The Python/C API is very complete, but deals with Python objects in a very indirect and non-typesafe manner--by providing a horde of functions, all of which take an opaque pointer to a Python object as their primary argument. This allows all manner of object manipulation, but does so through an ungainly pointer interface--and also allows you to, for example, try and multiply an array by a set, or extract dictionary keys from a string--both of which will result in errors. To simplify things for the Eiffel programmer who will be using Python objects, and to make the entire process more type safe, we decided to wrap collections of features in "shadow classes"--in other words, Eiffel classes which stored an opaque pointer to the appropriate Python object, and accessed the Python/C API through standard Eiffel feature calls. Ideally, this would allow the developer to access Python objects as if they were Eiffel objects in as transparent a method as possible.

In order to do this, we decided to follow the Python/C API as closely as possible. As it happened, the Python/C API grouped functions into a rough class hierarchy anyway--for example, an "abstract object" set of functions could be used to modify any object at a high level (reference counts, attribute get/set, etc.). These made the ideal foundation for a simple PYTHON_OBJECT class, which would prove to be the base class for our entire hierarchy, and set the stage for simple object manipulation. The PYTHON_OBJECT class contained features for constructing a "shadow object" either with a "new reference" python object which already showed a positive reference count (despite the fact that nothing referenced it yet), or a "borrowed reference" object, which was referenced elsewhere. (A side note: in the following discussions, the uncapitalized term "python object" refers to the object in "python space"--ie served by the interpreter. The capitalized Eiffel class name PYTHON_OBJECT will be used to refer to an object managed by the Eiffel runtime, which holds an opaque pointer to a Python-space python object. The distinction is important but easy to deal with in practice).

The distinction between a "new reference" and a "borrowed reference" is important. Many of the Python/C API functions allocate a new object and return it with the reference count already incremented. If that value is then incremented again and decremented once, the object will not be freed during the running time of the program--obviously undesirable. But other Python/C API functions in fact do return references to existing objects--and if the client doesn't increment their reference count initially but does decrement it, the object will be freed prematurely--potentially even more disastrous.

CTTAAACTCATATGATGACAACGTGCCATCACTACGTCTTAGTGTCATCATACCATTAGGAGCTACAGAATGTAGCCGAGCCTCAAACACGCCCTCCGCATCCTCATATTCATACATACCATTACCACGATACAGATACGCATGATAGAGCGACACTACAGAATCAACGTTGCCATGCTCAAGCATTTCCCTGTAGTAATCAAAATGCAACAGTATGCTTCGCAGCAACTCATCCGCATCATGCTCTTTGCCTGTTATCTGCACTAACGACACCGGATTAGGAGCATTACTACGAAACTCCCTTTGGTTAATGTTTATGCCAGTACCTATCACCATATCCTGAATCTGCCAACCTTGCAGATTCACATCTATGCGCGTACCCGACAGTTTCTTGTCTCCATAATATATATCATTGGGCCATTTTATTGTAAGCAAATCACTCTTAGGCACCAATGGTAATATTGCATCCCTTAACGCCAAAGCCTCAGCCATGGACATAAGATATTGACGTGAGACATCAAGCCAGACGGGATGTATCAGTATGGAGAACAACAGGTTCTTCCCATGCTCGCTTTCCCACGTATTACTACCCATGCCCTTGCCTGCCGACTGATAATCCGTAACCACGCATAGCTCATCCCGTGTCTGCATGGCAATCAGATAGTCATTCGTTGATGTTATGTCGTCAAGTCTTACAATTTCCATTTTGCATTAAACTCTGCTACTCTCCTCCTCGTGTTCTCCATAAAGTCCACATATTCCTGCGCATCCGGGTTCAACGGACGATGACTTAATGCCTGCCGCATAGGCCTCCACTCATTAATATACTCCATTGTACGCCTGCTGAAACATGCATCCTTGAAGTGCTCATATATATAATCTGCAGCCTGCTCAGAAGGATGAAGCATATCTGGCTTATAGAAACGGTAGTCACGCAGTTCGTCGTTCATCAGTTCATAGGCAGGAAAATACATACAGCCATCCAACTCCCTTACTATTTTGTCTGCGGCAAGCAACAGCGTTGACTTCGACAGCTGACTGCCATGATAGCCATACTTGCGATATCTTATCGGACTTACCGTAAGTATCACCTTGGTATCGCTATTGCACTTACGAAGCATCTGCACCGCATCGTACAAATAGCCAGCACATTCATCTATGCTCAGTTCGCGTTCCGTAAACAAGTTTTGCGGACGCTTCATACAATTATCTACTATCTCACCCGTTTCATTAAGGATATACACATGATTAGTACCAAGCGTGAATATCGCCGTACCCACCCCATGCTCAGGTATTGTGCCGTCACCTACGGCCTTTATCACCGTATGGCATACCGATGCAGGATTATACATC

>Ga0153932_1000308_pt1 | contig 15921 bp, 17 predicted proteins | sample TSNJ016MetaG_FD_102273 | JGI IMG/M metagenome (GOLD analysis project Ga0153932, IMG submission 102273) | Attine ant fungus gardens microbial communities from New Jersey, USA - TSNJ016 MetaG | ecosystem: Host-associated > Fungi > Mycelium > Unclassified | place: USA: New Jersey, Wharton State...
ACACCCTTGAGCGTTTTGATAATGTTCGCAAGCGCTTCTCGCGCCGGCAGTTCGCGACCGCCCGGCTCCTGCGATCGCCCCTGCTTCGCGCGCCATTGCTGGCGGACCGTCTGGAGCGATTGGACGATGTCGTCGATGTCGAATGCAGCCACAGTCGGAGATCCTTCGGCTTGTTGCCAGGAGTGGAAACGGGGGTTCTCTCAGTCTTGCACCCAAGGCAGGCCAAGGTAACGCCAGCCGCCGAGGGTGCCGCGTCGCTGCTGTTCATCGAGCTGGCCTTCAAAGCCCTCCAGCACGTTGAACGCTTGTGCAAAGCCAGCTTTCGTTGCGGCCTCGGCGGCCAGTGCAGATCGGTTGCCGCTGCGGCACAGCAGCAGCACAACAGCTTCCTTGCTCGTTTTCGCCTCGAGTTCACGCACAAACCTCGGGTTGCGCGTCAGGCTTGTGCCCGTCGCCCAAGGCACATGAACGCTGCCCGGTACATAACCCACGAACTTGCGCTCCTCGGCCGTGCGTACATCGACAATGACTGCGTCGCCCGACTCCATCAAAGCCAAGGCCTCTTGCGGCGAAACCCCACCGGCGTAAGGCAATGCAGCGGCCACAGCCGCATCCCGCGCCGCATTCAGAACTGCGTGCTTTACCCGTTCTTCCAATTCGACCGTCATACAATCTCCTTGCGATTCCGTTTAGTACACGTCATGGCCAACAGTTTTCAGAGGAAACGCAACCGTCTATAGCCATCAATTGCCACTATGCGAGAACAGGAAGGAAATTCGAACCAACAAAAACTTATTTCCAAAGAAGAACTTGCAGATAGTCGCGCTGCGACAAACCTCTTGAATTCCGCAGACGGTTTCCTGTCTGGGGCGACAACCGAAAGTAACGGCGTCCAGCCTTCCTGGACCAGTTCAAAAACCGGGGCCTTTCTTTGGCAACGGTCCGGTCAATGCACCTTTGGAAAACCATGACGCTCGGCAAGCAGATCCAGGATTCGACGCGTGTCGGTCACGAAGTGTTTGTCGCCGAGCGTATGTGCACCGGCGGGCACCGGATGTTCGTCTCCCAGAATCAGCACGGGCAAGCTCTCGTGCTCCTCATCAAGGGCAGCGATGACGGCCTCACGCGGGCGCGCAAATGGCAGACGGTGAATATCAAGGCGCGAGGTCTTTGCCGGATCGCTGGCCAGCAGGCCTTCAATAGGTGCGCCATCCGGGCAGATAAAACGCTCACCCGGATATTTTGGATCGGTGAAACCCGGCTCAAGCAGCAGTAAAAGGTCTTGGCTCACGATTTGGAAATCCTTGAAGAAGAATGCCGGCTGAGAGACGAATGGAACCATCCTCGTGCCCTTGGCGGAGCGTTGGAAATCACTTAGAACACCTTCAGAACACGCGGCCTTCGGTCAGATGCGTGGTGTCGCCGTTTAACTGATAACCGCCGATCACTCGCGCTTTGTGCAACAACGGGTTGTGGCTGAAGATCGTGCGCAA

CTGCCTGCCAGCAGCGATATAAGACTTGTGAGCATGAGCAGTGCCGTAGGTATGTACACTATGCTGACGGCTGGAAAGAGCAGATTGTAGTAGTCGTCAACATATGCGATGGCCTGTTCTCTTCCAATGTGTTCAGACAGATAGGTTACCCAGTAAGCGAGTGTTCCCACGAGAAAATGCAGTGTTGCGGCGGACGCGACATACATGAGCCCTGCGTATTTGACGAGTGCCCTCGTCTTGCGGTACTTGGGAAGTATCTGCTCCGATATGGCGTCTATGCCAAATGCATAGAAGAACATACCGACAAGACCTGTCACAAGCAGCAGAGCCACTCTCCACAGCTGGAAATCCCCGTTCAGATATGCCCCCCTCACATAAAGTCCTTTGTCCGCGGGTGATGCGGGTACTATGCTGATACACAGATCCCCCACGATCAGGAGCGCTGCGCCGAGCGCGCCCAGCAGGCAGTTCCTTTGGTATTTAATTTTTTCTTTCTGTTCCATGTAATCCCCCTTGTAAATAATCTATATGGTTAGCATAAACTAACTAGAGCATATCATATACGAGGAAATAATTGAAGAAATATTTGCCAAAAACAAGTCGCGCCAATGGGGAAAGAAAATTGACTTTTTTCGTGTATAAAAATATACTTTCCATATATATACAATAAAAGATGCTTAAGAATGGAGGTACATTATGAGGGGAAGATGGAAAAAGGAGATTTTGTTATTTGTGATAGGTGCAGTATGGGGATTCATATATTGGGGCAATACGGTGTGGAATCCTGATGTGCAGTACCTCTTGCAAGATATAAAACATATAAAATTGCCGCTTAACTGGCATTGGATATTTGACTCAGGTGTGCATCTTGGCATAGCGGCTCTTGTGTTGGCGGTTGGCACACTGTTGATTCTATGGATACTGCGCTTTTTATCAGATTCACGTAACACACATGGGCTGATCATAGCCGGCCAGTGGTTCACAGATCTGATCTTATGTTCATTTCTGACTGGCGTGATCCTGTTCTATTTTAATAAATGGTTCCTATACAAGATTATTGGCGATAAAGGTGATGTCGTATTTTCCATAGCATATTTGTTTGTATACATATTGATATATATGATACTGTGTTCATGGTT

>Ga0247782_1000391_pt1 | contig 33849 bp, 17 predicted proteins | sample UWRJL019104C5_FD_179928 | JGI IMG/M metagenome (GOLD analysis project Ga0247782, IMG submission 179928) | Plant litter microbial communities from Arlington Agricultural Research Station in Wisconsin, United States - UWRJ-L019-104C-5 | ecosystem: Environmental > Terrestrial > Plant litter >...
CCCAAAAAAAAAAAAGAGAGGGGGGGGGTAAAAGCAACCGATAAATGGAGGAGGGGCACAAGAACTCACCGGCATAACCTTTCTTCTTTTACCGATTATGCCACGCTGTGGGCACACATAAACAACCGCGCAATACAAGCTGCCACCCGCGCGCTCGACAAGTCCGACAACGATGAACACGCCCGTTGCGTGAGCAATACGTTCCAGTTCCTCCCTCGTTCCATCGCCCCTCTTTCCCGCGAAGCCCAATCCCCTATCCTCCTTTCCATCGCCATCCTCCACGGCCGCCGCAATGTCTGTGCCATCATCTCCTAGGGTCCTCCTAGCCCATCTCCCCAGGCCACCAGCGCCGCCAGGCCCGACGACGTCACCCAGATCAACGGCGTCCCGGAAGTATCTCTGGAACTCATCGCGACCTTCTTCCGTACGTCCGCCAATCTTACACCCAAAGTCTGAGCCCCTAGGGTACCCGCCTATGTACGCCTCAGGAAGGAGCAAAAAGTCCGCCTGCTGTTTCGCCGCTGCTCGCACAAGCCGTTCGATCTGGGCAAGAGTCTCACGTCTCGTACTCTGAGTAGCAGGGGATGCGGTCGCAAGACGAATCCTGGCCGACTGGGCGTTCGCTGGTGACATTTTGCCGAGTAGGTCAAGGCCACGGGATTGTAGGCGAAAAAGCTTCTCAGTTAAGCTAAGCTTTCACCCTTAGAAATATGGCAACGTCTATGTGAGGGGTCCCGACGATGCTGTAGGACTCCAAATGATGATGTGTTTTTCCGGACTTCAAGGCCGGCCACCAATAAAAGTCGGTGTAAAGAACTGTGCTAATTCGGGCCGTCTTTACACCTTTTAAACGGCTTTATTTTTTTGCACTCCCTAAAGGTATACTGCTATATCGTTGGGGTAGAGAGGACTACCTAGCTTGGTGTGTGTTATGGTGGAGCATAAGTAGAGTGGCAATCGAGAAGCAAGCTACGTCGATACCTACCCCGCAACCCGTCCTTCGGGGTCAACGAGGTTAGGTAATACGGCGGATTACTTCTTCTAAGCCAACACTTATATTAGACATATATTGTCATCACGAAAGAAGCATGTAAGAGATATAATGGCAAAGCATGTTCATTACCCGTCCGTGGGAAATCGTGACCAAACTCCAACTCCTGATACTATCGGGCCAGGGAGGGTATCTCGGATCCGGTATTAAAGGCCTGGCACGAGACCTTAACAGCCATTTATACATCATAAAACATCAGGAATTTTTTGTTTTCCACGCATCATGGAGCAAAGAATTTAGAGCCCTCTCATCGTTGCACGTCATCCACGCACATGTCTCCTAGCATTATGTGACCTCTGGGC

To deal with this, we allowed three creation procedures for PYTHON_OBJECT objects:

This covers creation of a new object from a python object pointer, a process that's fairly easy to deal with and allows the client to create PYTHON_OBJECTs from any pointers they get. But how to deal with object destruction?

Eiffel is a garbage-collected language, while Python is a reference-counted language (which, most of the time, really amounts to the same thing for the software developer). Since Python objects are reference counted, and since the reference count is available for examination and manipulation, all that was necessary to handle this from the Eiffel side was to redefine the dispose method, which handles object destruction on garbage collection. With that done, the construction and destruction of Python objects from within Eiffel was relatively painless. By allowing PYTHON_OBJECT to inherit from the Eiffel classes COMPARABLE (allowing object comparison using is_equal and the less-than (<) operator) and HASHABLE (allowing PYTHON_OBJECTs to be used in hash tables, etc.), we squeezed some additional mileage out of the bargain.

Once the initial PYTHON_CLIENT class was in place, we were able to flesh out the rest of the object hierarchy, described in the next section